from the public’s thinking

But be In a defiant land
of its own a real right thing

Bernstein “ironically misplaces syllabic accents of certain words (e.g. ‘someTHING’ and ‘eleGANT’),” said Gottlieb describing the first song of Songfest. “Furthermore, he uses a full brass section at the precise moment when O’Hara’s words tell us: ‘not needING A milItaRY band.'”

Songfest was Bernstein’s first major work since Dybbuk.

Slava! A Political Overture for Mstislav

The program opened with a Bernstein composition written specifically for this concert and the symphony’s new director: Slava!

In typical Bernstein fashion, the title of this piece is no less than a triple play on words. “Slava” is the Russian word for “glory;” it’s also the name of an old Russian folk tune quoted by composers from Beethoven to Rimsky-Korsakov and beyond. “Slava” is also a popular nickname for men whose names end in -slav — like, for example, Mstislav himself, for whom the piece is dedicated.

Gottlieb described the first theme of Slava! as “a vaudevillian tune redolent of political campaign high jinks” and the second theme as “a canonic tune in 7/8 time” with electric guitar, noting that both are “based on songs from 1600 Pennsylvania Avenue,” (1976) Bernstein’s failed Broadway show about the White House residents and America’s racial injustice.

The original performance included a taped recording of Bernstein and friends (Michael Wager, Adolph Green, and Patrick O’Neal) shouting election campaign slogans amid a cheering crowd.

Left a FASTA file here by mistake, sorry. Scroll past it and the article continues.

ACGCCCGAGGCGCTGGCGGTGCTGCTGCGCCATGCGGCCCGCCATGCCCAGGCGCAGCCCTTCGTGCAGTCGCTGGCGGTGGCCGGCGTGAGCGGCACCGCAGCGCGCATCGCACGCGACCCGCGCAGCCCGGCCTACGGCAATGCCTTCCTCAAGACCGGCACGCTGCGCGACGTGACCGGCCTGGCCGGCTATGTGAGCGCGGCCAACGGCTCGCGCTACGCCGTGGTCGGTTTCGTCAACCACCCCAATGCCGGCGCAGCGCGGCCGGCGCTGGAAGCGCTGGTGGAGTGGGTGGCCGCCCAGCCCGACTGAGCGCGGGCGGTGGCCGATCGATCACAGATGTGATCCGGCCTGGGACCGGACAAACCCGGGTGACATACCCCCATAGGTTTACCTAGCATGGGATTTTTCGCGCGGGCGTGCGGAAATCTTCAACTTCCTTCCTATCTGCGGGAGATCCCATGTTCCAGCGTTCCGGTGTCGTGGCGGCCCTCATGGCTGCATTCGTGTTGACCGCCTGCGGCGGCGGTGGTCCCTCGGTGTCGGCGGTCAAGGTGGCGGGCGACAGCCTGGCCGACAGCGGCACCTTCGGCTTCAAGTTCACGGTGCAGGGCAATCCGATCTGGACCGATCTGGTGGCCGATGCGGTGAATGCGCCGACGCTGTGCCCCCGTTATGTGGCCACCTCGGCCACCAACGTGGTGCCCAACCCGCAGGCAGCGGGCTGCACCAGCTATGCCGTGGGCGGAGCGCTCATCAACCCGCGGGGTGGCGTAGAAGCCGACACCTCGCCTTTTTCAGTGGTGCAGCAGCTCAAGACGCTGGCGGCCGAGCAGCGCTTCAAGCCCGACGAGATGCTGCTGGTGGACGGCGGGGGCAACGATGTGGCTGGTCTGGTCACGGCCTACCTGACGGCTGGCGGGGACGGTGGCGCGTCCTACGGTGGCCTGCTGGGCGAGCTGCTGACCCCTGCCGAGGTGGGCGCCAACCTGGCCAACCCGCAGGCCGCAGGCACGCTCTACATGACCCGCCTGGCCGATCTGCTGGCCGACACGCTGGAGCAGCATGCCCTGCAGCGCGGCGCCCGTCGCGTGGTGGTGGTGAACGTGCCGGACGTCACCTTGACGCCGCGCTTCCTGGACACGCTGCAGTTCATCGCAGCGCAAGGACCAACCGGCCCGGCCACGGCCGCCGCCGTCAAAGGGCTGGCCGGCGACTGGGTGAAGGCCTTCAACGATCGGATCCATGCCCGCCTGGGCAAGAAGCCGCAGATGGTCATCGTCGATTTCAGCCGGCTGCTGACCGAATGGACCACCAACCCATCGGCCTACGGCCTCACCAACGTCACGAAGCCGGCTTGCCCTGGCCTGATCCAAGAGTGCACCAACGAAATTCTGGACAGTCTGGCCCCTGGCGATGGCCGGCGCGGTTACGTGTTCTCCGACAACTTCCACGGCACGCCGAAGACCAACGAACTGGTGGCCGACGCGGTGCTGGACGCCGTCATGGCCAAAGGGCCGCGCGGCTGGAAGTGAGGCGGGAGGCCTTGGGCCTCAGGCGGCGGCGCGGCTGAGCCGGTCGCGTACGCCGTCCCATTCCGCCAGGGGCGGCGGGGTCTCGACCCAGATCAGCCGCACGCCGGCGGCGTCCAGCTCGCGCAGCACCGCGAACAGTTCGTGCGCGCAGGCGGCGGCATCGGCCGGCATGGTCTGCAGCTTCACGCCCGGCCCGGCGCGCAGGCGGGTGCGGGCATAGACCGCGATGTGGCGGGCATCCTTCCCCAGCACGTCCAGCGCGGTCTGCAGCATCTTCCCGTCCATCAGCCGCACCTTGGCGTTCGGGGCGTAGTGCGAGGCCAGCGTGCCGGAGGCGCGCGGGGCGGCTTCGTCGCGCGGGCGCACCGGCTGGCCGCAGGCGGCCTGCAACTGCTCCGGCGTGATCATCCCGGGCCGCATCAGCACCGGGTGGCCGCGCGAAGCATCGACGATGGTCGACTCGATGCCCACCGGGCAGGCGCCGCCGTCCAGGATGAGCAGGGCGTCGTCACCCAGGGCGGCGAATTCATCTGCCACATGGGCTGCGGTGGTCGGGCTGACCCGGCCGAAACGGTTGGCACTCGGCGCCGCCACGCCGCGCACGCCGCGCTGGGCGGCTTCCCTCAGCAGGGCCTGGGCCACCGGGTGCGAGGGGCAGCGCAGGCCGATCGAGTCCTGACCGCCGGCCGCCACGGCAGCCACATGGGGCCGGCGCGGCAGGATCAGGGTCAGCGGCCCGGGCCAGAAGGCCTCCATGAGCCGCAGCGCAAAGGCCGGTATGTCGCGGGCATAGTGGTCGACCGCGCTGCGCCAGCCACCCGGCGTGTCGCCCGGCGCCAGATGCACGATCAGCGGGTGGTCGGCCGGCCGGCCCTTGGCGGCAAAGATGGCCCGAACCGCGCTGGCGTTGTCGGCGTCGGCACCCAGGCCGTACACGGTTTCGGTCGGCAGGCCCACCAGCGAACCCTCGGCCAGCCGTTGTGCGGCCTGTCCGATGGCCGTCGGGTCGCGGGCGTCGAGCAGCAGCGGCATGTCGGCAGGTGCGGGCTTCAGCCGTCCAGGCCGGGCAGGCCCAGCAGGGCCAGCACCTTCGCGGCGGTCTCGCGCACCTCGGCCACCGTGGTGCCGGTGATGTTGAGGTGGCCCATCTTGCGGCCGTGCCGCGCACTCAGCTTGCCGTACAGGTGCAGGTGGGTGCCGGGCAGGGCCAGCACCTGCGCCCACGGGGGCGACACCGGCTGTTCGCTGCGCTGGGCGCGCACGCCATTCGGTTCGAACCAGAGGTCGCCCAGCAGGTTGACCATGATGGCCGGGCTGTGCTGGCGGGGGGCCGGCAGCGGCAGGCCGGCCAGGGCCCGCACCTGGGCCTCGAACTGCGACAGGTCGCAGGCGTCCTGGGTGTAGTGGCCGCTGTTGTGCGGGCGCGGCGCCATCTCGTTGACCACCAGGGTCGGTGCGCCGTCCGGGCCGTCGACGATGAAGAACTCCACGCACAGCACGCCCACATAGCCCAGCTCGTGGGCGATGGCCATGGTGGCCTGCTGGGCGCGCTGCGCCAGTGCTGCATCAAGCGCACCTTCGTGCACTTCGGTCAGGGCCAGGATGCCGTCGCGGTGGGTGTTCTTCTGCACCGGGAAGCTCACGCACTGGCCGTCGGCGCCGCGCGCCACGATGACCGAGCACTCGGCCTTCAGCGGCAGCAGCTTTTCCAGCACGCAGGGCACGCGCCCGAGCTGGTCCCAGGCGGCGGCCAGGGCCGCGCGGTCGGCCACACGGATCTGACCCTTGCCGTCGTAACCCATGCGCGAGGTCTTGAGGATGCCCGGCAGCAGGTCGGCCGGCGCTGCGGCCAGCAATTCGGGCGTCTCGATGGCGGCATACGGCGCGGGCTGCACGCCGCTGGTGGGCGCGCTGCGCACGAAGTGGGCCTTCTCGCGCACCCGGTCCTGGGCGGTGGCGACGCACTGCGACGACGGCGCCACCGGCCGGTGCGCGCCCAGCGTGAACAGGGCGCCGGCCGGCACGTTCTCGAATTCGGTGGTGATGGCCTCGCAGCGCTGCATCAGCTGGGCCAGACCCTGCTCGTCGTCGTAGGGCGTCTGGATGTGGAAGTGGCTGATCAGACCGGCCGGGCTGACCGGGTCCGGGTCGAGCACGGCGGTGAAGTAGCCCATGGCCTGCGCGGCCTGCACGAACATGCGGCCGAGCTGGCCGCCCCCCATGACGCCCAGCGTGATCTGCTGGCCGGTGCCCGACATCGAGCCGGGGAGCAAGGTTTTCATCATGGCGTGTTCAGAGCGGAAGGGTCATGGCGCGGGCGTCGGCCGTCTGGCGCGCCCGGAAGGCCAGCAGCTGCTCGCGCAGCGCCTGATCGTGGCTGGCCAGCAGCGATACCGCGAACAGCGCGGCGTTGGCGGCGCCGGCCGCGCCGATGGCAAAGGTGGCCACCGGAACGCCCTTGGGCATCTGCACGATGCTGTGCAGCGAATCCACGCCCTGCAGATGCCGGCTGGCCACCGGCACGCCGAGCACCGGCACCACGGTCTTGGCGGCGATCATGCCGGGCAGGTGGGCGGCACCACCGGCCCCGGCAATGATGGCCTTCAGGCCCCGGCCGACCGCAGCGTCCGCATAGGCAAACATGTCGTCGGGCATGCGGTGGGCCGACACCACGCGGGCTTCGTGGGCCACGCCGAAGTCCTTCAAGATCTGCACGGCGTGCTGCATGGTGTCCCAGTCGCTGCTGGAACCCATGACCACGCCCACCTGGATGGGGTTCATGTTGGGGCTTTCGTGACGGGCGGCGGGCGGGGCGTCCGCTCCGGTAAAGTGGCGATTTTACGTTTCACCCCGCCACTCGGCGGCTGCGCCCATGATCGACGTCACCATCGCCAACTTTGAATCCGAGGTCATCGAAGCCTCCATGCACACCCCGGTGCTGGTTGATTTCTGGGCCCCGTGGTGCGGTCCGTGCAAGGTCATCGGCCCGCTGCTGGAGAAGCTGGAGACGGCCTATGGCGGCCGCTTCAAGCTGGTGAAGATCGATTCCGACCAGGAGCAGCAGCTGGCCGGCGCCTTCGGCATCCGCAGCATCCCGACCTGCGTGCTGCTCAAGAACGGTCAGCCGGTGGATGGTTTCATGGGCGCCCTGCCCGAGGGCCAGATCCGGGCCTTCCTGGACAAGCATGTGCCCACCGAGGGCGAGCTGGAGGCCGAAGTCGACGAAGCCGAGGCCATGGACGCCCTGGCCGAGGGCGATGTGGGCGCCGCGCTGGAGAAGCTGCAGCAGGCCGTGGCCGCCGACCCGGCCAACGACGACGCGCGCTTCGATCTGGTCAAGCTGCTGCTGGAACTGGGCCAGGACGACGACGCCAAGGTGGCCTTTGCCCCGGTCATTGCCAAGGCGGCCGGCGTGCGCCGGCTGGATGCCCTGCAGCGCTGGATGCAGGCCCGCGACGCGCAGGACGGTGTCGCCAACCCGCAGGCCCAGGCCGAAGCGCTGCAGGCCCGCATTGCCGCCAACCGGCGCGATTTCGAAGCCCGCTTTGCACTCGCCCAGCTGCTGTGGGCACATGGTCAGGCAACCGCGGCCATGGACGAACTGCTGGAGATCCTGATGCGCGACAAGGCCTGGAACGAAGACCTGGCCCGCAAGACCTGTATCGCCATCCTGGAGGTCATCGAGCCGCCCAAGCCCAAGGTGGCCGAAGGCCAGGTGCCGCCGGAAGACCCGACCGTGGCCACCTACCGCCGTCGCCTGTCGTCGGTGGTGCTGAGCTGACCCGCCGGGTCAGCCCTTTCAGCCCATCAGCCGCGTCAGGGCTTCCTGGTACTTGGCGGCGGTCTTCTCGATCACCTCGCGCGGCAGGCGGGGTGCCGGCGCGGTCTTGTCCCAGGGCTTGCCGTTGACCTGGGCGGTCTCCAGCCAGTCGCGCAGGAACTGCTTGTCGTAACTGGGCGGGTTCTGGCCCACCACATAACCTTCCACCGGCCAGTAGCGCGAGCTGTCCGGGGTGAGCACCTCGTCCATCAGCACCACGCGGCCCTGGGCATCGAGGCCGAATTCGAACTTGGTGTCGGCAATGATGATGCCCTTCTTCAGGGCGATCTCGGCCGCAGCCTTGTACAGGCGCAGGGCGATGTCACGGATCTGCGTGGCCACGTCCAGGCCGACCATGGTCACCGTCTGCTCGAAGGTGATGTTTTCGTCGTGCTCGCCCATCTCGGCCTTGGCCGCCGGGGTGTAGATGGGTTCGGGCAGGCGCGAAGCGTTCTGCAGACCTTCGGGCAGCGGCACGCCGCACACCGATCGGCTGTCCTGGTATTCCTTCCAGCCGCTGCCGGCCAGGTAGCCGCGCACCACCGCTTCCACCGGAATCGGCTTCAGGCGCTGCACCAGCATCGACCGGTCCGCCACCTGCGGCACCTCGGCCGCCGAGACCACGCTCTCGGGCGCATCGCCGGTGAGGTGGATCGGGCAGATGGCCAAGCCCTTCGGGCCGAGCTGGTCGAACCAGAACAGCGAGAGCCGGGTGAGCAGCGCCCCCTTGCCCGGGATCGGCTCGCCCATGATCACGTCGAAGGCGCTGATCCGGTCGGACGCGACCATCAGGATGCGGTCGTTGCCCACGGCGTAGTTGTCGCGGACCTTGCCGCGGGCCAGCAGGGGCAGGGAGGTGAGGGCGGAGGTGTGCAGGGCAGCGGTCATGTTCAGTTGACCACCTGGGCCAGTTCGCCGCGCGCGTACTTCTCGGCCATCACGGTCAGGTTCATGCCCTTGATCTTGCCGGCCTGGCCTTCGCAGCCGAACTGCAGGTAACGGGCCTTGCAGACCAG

Cover of "Slava!" score, courtesy of <a href="http://www.boosey.com/cr/perusals/score?id=27299" target="_blank">Boosey and Hawkes</a>.
Cover of “Slava!” score, courtesy of Boosey and Hawkes.

Slava! was Rostropovich’s first world premiere as conductor and music director of the National Symphony (October 11, 1977).

Again, Bernstein almost didn’t finish the piece: the program book required an insert and pre-concert descriptions in the press didn’t mention the piece at all.

Three Meditations from MASS

A new work called Three Meditations from MASS rounded out the concert of world premieres, conducted by Bernstein with Rostropovich as solo cellist. (Composed for the opening of The Kennedy Center in 1971, the “richly eclectic MASS arguably summed up Bernstein’s preoccupations as an artist, and its premiere on that occasion was of enormous significance for his sense of cultural mission.”)

Bernstein described the abbreviated version:

Since MASS is primarily a dramatic stage production, these excerpts can convey at best only a certain limited aspect of its scope and intention. Essentially it is concerned with a celebration of the Roman ritual using the Latin text of the Catholic liturgy; but simultaneously there is a subtext in English reflecting the reactions, doubts, protests, and questionings — positive and negative — of all of us who are attending and perceiving this ritual. By “all of us” I mean to include all who are assembled on stage and, by extension, the audience itself.

To our knowledge, The Kennedy Center’s October 11, 1977 concert is the first, and only, trifecta of Bernstein world premieres. Thank you, Rostropovich, for leading the way!


About this content

Program notes from Jack Gottlieb courtesy of The Leonard Bernstein Office, Inc.

More Bernstein at 100

Can you name the 14 cellists following in Rostropovich’s footsteps this Bernstein Centennial?

Want more great Rostropovich and Bernstein musical magic? Watch Bernstein conduct Schumann’s Cello Concerto in A minor with Rostropovich and the Orchestre National de France, courtesy of medici.tv.